In stressing the moral failings of the directors of the state and finance, Harvey would have us believe that a ruthless class of capitalists alone could be responsible for creating this massive “scam” of neo-liberalism. Yet this boils down to little more than a massive conspiracy theory that can only crudely address political ideologies such as those held by the tea party. The existence of these ideologies requires one to look beyond class interests and conspiracies to understand why people hold beliefs that do not line up with their “interests” in any obvious way. This is why moral condemnations of capitalists or rioters are bound to lead us away from a deeper understanding of what is really going on in this moment.
So if we reject looking at the riots through a simplistic moralistic lens and also reject reading them with an uncritical, actionist valorization of striking out blindly at the status quo, then how should we see them? Most fundamentally, these riots are a deepening of the current crisis. Apart from the likelihood that they will exacerbate racial and class tensions, they reflect a profound inability to address the challenges of austerity and debt crises.
Even if the rioters had expressed a coherent critique of austerity, there is no reason to believe that the government would moderate its policies in response to violence and plunder. In deepening the fragmentation of the population and adding to the calls for curtailment of social welfare policies supposedly contributing to moral and cultural decay, the riots have merely intensified the ongoing crisis.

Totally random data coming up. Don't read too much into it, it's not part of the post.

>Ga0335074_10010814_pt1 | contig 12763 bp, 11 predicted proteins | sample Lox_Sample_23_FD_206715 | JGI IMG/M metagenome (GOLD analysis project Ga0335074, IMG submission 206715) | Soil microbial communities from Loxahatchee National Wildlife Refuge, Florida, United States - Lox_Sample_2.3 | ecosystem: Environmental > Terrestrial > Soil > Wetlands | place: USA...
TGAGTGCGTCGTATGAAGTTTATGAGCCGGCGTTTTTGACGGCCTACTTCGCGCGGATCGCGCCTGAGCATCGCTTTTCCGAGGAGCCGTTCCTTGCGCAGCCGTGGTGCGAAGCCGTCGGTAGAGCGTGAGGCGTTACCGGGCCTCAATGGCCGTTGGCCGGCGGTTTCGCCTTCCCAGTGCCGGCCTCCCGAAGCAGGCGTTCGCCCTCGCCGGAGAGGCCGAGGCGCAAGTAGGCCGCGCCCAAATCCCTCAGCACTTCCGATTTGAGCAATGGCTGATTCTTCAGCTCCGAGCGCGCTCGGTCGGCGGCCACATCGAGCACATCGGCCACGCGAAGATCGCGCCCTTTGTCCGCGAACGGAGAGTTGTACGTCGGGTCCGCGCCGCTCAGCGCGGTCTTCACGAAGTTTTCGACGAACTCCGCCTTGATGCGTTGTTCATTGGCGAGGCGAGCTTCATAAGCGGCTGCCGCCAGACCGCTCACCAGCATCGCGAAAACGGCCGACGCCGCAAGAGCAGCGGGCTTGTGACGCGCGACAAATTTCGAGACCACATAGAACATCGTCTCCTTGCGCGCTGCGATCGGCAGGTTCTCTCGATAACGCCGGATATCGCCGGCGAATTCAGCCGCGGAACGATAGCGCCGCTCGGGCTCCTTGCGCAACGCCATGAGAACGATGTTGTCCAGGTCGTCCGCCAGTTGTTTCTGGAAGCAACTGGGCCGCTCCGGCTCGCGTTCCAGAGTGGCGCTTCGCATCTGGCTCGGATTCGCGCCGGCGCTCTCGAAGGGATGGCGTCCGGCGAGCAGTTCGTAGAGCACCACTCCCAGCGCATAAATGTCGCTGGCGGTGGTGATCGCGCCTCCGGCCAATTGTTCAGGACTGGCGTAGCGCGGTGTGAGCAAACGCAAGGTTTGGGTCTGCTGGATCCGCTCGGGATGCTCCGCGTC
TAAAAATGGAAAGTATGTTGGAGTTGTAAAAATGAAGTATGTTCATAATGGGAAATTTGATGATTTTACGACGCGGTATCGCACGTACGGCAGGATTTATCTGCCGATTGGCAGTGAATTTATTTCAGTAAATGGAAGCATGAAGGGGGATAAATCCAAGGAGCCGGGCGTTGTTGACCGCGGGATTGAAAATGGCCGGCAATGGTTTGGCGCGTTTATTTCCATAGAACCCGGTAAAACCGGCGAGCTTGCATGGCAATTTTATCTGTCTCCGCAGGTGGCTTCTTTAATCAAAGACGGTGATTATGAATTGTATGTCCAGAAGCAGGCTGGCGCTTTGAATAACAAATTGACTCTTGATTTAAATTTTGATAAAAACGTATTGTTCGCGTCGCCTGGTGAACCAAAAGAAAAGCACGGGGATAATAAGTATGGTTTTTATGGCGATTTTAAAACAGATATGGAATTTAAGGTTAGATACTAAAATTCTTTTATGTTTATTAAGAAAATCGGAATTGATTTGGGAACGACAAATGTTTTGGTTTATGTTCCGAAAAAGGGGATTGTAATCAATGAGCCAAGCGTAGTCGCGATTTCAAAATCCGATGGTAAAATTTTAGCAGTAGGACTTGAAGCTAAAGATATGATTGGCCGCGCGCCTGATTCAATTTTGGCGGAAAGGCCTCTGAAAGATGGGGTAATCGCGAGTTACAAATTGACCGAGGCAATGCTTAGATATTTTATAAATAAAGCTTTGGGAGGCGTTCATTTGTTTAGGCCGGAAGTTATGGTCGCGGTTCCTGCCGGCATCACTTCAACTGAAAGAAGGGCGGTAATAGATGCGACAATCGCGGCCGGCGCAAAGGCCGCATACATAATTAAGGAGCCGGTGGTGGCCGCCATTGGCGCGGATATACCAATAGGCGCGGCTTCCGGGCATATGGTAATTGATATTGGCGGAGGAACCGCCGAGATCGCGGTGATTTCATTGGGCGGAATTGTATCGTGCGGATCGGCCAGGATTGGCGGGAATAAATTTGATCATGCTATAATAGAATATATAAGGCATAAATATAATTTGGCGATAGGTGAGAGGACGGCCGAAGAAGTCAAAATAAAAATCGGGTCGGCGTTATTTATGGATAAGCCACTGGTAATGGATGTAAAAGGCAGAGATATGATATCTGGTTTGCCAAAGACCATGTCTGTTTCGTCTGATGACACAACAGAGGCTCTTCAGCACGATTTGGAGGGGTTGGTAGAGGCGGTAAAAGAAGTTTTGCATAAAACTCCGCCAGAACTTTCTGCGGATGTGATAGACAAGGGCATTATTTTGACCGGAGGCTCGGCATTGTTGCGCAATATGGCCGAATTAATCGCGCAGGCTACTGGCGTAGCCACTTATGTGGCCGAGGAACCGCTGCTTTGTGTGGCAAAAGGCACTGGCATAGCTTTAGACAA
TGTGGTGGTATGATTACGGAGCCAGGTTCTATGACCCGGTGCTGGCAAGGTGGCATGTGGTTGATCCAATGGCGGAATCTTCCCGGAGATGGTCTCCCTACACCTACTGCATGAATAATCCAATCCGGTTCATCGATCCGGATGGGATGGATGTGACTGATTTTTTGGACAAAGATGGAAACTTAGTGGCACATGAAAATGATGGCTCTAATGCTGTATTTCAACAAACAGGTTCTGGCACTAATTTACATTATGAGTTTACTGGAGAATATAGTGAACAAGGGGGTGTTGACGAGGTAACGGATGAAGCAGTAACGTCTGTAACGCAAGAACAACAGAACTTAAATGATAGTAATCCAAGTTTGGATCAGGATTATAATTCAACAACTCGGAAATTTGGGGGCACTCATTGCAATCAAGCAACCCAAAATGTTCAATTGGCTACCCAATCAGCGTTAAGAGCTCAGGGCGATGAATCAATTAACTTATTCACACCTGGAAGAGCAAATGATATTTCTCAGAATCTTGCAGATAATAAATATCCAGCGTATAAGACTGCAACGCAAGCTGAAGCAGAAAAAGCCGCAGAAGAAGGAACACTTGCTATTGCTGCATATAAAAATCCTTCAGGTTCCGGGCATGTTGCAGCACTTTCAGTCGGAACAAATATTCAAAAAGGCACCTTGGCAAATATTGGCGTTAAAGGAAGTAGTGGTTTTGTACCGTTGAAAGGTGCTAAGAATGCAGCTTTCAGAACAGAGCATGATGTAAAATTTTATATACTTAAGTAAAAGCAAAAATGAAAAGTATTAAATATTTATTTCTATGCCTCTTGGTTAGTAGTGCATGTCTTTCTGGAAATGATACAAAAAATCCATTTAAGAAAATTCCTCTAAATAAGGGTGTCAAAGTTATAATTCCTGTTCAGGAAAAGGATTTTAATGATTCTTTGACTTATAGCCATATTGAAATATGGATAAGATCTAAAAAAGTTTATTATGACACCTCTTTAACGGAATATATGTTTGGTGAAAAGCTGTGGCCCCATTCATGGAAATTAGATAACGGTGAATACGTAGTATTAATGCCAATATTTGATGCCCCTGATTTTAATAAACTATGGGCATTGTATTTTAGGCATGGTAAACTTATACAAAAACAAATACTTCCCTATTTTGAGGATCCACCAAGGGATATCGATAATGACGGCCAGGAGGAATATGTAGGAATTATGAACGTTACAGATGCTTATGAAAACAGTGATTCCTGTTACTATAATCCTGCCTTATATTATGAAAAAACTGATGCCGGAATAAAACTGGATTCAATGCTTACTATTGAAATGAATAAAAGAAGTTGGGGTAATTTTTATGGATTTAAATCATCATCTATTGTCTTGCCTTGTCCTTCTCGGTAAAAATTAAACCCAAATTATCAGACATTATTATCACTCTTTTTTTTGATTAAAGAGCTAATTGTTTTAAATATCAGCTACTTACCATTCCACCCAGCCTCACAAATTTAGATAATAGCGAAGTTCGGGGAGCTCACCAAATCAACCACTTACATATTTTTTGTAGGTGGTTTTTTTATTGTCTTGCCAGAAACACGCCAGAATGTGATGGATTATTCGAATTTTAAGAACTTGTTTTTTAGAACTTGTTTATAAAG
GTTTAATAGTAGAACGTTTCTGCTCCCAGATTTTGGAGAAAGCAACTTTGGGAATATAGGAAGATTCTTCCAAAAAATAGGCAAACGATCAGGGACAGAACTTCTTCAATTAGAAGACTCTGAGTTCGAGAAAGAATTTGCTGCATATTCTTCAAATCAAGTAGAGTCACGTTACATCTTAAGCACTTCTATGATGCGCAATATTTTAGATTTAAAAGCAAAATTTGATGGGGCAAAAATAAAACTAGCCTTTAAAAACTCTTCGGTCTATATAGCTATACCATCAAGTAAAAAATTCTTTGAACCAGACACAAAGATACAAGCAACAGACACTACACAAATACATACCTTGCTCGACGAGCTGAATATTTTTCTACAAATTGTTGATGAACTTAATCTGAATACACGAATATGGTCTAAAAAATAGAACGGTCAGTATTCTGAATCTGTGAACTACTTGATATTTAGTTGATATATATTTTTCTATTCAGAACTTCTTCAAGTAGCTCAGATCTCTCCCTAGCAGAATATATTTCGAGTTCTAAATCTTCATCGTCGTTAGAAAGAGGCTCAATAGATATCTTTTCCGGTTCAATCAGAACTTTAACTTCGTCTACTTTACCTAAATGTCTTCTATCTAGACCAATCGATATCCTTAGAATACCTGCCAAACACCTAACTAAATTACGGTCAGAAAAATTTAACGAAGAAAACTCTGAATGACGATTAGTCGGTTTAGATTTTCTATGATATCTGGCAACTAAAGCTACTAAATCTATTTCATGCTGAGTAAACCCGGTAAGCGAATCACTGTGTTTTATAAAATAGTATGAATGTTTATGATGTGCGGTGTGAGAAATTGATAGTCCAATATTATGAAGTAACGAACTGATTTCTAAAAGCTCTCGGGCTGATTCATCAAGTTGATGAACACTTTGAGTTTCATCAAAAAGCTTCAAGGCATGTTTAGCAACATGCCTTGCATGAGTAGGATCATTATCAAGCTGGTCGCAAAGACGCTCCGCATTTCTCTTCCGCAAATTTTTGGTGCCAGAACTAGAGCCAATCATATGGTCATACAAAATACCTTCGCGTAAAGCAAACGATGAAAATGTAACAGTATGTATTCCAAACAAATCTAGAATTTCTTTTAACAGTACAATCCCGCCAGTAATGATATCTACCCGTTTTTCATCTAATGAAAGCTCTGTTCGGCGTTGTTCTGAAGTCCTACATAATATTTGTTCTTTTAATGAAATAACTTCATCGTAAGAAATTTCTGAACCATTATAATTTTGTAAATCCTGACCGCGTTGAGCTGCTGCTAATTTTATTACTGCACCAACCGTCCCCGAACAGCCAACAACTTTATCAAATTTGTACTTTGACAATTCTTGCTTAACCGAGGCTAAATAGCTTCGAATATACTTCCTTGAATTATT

Furthermore, they remind us that we do not face merely an economic crisis. Just as the ‘Tea Party downgrade’ was not at root an economic problem, but rather the result of political and moral ideology, the riots also represent a political challenge in the face of which leaders have nothing but hollow rhetoric to fall back on, and which has left the populace seemingly bewildered.
While it is too early to know what changes may emerge in the wake of the riots, so far we have not seen any coherent response that suggests a compelling vision for the future. “Spontaneous” cleanup efforts so far suggest little more than feel-good affirmations of civic pride (or as some would have it passive-aggressive conscience salving), however well-intentioned they may be.
But perhaps to take this pessimistic view is to overlook the spirit of volunteerism that has endured and even flourished under neo-liberalism. One need only look to urban gardening projects, non-profit neighborhood centers, and the myriad social organizations that exist on every college campus to confirm this. And this doesn't even take into account the many who forgo more lucrative opportunities to work in the non-profit sector.
Given our understanding of neo-liberalism, the existence of this spirit demands further investigation as it is clearly not what we would expect of neo-liberal subjects. This also argues that we should be willing to look with an open mind at instances of people working together for common goals outside of their rational self-interest. Could it be that within such pursuits lies the possibility to inhabit a new type of subjectivity determined not by self-interest, but by larger, collective goals?
For now, we should understand the riots in the context of the terminal crisis of neo-liberalism. These events reflect some uncomfortable truths about our society, ones we should not accept, but seek to overcome. As we come to a better understanding of what has transpired, hopefully attention can still be given to other efforts that may have more potential to address underlying social problems.